Central nervous system: Cranial nerve palsy (facial), dizziness, peripheral neuropathy

Dermatologic: Erythema nodosum, folliculitis, palmar-plantar erythrodysesthesia, Stevens-Johnson syndrome, toxic epidermal necrolysis

Endocrine & metabolic: Weight loss

Hematologic & oncologic: Basal cell carcinoma, malignant melanoma (new primary), squamous cell carcinoma (oropharyngeal)

Hepatic: Increased serum alkaline phosphatase, increased serum ALT, increased serum AST, increased serum bilirubin

Hypersensitivity: Anaphylaxis, hypersensitivity

Neuromuscular & skeletal: Arthritis

Ophthalmic: Blurred vision, iritis, photophobia, uveitis

Renal: Increased serum creatinine

<1% (Limited to important or life-threatening): Chronic myelomonocytic leukemia with NRAS mutation (progression of preexisting condition), drug reaction with eosinophilia and systemic symptoms (DRESS syndrome), febrile neutropenia, hepatic failure, neutropenia, pancreatitis, panniculitis, recall skin sensitization

Warnings/Precautions

Concerns related to adverse effects:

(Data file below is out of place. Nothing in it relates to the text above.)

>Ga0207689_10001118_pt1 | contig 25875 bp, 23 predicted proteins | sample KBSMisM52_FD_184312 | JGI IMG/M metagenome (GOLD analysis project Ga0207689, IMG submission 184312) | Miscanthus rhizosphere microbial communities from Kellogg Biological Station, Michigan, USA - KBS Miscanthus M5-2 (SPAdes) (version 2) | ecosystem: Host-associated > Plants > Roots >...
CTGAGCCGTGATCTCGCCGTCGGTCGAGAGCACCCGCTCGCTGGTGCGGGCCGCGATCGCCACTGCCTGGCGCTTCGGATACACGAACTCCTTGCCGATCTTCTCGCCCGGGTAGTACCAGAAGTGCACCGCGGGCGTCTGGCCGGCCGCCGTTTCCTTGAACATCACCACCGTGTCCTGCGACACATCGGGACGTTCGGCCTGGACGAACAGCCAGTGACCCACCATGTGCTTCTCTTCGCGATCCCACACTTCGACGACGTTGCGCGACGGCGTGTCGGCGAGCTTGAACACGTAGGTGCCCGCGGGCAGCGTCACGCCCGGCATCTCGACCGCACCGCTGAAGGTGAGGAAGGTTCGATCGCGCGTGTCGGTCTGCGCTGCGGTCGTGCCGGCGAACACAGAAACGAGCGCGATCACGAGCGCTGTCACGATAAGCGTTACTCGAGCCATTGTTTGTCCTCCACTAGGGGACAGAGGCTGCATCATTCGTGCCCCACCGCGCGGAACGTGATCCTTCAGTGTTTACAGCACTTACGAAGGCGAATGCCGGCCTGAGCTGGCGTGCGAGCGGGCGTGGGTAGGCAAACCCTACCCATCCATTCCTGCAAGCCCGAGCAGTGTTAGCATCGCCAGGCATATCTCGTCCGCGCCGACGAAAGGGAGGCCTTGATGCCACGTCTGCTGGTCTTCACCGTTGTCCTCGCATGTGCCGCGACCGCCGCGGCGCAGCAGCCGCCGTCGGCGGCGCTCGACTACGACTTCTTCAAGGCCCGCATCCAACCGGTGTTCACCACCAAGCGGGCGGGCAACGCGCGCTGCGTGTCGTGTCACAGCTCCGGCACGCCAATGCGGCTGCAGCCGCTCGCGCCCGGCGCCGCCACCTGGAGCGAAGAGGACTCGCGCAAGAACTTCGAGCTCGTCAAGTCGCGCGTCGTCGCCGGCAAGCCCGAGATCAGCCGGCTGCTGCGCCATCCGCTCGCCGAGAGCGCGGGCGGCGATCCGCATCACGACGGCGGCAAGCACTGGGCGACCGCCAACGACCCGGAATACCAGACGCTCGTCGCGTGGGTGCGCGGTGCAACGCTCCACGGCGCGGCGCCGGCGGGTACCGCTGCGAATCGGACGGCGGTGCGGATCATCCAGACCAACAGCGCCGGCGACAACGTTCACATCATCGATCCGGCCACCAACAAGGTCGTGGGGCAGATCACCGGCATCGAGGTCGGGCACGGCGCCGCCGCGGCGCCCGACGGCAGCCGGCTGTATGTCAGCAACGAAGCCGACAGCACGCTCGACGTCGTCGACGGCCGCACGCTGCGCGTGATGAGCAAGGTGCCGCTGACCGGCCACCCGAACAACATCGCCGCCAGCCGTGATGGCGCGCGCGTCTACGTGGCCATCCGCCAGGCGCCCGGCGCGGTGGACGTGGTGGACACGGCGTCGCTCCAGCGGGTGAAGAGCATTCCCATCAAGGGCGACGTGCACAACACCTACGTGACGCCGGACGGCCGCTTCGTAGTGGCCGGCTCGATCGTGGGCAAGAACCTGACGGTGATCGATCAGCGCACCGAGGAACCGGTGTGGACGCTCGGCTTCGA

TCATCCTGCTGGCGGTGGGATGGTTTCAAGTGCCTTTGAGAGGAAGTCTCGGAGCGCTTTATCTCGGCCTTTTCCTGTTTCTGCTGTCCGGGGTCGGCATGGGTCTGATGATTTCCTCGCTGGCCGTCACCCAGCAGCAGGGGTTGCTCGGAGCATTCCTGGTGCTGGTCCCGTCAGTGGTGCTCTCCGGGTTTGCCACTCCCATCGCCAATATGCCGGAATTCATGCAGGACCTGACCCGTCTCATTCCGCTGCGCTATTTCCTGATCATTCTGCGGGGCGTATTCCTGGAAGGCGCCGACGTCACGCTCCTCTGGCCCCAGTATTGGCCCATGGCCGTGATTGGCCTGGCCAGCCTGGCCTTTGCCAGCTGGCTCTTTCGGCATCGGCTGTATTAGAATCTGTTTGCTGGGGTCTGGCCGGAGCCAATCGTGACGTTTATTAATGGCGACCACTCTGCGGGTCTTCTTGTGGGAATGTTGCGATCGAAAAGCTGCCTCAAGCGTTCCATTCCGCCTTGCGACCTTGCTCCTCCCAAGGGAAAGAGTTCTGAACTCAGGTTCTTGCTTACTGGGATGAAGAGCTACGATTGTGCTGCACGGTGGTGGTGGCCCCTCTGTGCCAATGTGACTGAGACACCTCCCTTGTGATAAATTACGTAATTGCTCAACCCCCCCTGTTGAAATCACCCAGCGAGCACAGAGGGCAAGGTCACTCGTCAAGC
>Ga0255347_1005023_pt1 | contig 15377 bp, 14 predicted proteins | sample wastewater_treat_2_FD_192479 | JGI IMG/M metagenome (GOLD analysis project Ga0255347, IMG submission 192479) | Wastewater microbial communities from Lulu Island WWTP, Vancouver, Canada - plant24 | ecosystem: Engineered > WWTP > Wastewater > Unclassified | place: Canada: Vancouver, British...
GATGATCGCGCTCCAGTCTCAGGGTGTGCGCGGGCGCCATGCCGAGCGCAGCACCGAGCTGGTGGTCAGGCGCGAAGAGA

• Dermatologic toxicity: Dermatologic reactions have been observed, including case reports of Stevens-Johnson syndrome and toxic epidermal necrolysis. Discontinue (permanently) for severe dermatologic toxicity.

• Hepatotoxicity: Liver injury has been reported with use, and may cause functional impairment such as coagulopathy or other organ dysfunction. Monitor transaminases, alkaline phosphatase, and bilirubin at baseline and monthly during therapy, or as clinically necessary. May require dosage reduction, therapy interruption, or discontinuation.

• Hypersensitivity: Anaphylaxis and severe hypersensitivity may occur during treatment or upon reinitiation. Serious reactions have included generalized rash, erythema, hypotension, and drug rash with eosinophilia and systemic symptoms (DRESS syndrome). Discontinue (permanently) with severe hypersensitivity reaction.